Which Former Prime Minister Made The Quickest Departure From Parliament?

On September 1, The Weekend Australian published this list of prime ministers ordered by the time they remained in parliament after leaving the prime ministership.

Unfortunately, the newspaper has made a number of mistakes in the table.

The Australian

 

The most important error in ordering this list is the misunderstanding about the correct dates for the terms of members of parliament. A member’s term begins on their date of election. A member’s term ends on the day they resign or die. The term of a retiring member, or one who has lost pre-selection, ends when the parliament is dissolved ahead of an election. Only members re-elected at general elections are deemed to have continuous service. Election day is the final day for members who recontest and are defeated.

The lesson here, which I also learned the hard way, is not to rely on Wikipedia when checking dates. It is mostly correct for Australian MPs but there are crucial errors. The most reliable source is the current 45th edition of the Parliamentary Handbook.

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1. Andrew Fisher Should Be First

Andrew Fisher resigned from parliament on October 26, 1915. He resigned his third, and final, term as prime minister the following day, October 27. He is the only prime minister to have resigned his seat before resigning the prime ministership, and should be listed first on the table.

Note: Under Section 64 of the Constitution, an individual can spend three months as a minister before they need to become a member of parliament. Fisher’s position on October 27, 1915, was completely constitutional.

Fisher left to become Australia’s second High Commissioner to London, succeeding former PM George Reid. The table says Fisher departed parliament on December 11, but this was the date of the by-election for his Queensland seat of Wide Bay. Fisher’s three listings on the table should each be reduced by 46 days.

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2. Edmund Barton Beat Malcolm Turnbull

The table places Turnbull in first position, since he resigned from parliament seven days after losing the prime ministership.

Australia’s first prime minister, Edmund Barton, is listed in eighth position, having resigned from parliament on December 16, 1903, ninety-three days after he left the prime ministership. However, December 16 was the date of the general election that year, not the day Barton resigned. Barton had stood down from the prime ministership on September 24. He resigned his NSW seat of Hunter six days later, on September 30. Barton, therefore, should be listed second on the table, ahead of Turnbull.

Barton’s resignation was necessitated by his appointment as one of the three inaugural justices of the High Court. He was sworn in on October 5, 1903. Richard O’Connor resigned from the Senate on September 27 and was also appointed to the High Court on October 5. The Chief Justice, Sir Samuel Griffith, also took office on October 5, having resigned as Chief Justice of Queensland the day before.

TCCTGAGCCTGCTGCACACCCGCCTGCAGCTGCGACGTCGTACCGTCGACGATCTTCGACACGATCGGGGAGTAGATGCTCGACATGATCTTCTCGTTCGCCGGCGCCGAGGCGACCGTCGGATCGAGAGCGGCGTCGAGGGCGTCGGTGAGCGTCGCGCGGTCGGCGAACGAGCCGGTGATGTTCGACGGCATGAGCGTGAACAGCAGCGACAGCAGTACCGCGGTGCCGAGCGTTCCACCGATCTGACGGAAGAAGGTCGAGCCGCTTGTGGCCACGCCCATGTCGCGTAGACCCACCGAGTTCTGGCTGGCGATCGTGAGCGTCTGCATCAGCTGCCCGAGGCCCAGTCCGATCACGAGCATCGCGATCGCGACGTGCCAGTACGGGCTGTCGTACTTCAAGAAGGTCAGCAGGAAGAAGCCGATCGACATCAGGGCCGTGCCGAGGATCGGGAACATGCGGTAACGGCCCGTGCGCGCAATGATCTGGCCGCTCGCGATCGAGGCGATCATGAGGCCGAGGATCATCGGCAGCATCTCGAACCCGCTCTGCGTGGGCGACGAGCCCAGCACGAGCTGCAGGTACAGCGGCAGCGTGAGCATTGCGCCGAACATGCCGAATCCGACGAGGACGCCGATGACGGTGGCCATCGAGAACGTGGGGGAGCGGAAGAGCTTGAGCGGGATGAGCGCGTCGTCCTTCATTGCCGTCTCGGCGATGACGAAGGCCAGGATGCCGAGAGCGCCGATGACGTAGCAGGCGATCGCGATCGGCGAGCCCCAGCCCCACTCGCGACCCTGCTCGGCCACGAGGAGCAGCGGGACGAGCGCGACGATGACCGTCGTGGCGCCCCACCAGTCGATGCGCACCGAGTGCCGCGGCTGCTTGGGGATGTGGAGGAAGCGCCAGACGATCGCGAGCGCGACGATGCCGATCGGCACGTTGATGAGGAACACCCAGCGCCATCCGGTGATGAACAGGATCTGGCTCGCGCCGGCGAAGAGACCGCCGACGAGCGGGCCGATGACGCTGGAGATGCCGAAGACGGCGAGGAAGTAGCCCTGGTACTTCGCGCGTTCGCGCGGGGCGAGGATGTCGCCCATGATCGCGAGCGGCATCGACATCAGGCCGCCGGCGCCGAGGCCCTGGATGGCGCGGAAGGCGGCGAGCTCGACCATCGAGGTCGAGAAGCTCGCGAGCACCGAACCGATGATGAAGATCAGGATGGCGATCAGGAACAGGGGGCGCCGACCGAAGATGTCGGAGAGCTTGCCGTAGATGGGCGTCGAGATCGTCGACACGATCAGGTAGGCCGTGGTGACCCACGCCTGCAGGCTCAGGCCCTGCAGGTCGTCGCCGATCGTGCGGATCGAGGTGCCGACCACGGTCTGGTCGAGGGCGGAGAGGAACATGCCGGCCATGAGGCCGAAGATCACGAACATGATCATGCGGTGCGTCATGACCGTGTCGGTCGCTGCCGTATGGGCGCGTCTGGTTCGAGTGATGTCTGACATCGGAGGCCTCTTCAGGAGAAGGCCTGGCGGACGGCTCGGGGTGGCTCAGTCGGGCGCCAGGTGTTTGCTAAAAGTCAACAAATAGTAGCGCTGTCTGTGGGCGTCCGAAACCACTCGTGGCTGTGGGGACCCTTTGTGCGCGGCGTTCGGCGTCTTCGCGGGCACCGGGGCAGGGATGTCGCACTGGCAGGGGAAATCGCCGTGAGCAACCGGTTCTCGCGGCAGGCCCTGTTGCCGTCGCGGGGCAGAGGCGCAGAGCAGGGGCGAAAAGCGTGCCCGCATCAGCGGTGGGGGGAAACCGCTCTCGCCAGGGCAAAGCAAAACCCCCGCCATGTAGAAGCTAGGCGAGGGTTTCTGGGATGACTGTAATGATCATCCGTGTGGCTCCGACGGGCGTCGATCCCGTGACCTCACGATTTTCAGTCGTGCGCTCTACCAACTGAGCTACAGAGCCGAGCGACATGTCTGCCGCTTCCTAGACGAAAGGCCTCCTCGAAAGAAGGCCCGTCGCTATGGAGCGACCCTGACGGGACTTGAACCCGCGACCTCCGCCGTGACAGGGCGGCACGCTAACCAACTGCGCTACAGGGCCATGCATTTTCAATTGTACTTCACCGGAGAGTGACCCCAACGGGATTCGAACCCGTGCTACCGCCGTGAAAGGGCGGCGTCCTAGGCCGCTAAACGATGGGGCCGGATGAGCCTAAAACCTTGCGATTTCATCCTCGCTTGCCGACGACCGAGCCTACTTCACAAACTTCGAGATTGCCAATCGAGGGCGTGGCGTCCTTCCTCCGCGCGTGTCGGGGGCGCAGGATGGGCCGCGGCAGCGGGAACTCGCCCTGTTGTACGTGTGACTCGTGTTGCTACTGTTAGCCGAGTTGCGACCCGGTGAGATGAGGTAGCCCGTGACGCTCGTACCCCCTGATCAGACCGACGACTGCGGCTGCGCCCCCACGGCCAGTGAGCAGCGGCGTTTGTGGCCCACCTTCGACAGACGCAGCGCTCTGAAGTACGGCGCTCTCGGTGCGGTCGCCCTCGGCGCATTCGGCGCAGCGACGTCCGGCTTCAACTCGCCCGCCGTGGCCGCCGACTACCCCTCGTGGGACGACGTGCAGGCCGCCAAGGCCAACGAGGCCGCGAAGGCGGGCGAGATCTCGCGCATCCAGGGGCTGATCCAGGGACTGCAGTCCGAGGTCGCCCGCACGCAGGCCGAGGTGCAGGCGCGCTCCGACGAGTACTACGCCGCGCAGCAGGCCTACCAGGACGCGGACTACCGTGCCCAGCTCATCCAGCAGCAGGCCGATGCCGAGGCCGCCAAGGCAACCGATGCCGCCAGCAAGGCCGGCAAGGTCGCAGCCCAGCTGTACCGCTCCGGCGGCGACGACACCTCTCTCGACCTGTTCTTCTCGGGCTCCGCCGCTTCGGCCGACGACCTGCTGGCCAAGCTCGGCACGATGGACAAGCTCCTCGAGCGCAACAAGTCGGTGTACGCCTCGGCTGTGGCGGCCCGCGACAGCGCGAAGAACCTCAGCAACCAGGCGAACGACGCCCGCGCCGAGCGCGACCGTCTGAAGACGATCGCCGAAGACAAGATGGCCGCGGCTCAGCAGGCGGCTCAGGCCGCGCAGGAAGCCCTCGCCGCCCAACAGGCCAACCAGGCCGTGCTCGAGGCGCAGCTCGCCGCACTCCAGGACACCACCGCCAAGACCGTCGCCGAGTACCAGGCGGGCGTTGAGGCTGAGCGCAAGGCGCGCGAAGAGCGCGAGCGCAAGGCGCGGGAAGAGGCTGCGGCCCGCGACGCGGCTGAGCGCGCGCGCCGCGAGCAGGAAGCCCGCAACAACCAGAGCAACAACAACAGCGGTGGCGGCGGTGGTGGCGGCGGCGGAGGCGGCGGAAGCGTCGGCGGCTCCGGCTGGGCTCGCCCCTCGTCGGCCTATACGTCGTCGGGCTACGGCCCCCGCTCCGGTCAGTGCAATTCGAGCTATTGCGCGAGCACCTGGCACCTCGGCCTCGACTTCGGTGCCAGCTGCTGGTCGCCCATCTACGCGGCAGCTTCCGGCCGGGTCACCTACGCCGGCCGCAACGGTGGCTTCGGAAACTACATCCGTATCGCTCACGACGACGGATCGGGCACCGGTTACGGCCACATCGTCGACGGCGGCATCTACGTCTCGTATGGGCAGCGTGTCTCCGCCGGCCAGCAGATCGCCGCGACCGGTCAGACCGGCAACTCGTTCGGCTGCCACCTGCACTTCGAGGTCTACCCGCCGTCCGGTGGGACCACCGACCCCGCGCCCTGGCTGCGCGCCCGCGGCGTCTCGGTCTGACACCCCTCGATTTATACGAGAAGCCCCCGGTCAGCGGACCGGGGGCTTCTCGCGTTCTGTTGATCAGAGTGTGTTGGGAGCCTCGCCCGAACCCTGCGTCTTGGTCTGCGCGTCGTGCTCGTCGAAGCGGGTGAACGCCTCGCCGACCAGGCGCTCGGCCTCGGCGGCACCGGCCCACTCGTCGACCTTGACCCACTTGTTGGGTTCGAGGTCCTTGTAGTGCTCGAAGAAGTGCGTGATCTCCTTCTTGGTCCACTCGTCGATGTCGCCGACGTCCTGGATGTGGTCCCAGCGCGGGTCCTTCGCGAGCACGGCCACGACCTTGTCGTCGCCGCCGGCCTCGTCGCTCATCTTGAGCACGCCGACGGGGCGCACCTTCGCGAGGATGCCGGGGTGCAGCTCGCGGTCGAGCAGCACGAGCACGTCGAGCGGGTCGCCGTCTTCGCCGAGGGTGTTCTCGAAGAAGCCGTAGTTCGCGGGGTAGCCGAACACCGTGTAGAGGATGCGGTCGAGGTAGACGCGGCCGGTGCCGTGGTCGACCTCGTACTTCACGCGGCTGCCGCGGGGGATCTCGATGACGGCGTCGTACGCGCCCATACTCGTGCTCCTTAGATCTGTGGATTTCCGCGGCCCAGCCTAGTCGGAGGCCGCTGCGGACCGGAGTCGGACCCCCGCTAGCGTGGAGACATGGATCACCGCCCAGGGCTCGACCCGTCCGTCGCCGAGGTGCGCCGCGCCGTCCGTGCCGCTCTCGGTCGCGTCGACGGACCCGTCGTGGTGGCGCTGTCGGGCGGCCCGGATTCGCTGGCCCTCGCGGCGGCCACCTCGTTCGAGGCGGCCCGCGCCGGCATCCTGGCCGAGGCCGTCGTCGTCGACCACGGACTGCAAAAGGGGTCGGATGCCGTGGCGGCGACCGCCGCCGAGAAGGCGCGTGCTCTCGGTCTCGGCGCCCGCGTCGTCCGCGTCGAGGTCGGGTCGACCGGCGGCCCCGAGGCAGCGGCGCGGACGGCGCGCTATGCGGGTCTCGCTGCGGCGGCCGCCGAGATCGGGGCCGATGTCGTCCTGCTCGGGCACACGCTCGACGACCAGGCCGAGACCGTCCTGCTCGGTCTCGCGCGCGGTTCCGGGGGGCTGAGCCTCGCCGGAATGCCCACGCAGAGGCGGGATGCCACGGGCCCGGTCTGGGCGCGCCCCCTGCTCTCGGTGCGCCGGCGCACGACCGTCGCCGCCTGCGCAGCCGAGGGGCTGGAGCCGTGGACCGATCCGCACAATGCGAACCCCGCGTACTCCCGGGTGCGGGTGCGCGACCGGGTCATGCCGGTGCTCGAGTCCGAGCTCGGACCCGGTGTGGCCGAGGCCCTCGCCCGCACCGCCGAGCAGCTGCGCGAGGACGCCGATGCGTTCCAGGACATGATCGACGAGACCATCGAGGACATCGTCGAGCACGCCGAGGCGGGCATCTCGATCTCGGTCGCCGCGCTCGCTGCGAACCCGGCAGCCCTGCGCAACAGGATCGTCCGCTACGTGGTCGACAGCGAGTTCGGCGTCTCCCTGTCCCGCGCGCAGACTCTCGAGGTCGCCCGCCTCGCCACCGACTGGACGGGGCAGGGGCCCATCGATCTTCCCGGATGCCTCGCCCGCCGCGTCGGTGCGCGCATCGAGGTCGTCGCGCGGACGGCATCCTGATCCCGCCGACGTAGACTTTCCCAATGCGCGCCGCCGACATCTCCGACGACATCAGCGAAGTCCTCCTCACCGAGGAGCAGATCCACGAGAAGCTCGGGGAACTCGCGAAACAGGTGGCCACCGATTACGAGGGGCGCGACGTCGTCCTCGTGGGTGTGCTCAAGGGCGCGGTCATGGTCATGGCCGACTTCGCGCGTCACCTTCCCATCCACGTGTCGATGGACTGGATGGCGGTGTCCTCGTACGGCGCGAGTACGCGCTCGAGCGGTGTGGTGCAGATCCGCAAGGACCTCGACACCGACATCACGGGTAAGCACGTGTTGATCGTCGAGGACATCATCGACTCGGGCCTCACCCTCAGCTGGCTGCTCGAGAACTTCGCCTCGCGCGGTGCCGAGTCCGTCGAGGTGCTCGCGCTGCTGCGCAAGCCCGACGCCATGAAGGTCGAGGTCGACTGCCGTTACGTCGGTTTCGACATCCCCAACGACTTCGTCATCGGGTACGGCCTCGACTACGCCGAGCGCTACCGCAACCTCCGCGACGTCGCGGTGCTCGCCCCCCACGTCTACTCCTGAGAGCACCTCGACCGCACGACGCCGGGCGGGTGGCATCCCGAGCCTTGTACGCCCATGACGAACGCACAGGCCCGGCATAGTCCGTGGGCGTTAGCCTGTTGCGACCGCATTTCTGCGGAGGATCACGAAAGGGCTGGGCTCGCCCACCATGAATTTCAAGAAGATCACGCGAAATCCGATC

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3. Fraser Moved Fast

Malcolm Fraser resigned from parliament on March 31, 1983, having lost the March 5 election. The table lists his departure as May 7, but this was the date of the by-election to fill his seat of Wannon.

Fraser left parliament twenty days after relinquishing the prime ministership on March 11. Accordingly, he belongs in fourth place on the table, behind Barton and Turnbull.

Thanks to @theredandblue for alerting me to this one, which led me to examine all the dates.

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4. Sir Robert Menzies Had A Second Term And Departed Quite Quickly

The table shows Menzies’ first term – notating it as (1) – and points out that he remained in parliament for another 8,938 days.

However, the table omits his long second term of 16 years, 1 month, 7 days. Menzies relinquished the prime ministership on January 26, 1966 and resigned his Victorian seat of Kooyong on February 17, twenty-two days later.

Menzies, therefore, should be listed in fifth position on the table, after Fraser.

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5. George Reid Was Already In London

George Reid resigned from parliament on December 24, 1909. This was to enable him to become Australia’s first High Commissioner to London on January 22, 1910. The table says he left parliament on April 13, 1910, but this was the date of the general election. Reid’s 1,773 days should be reduced by 110 days, moving him up one place on the list, ahead of Gorton.

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6. What Have They Done With Bruce?

Stanley Melbourne Bruce poses a singular problem for placement on this list. Having lost the 1929 election and his Victorian seat of Flinders, Bruce was returned as the member for Flinders at the 1931 election. Given that he did not serve a second term as prime minister, should he even be on the list? Like John Howard, who lost the 2007 election and his seat of Bennelong, the decision about when to leave was made for him.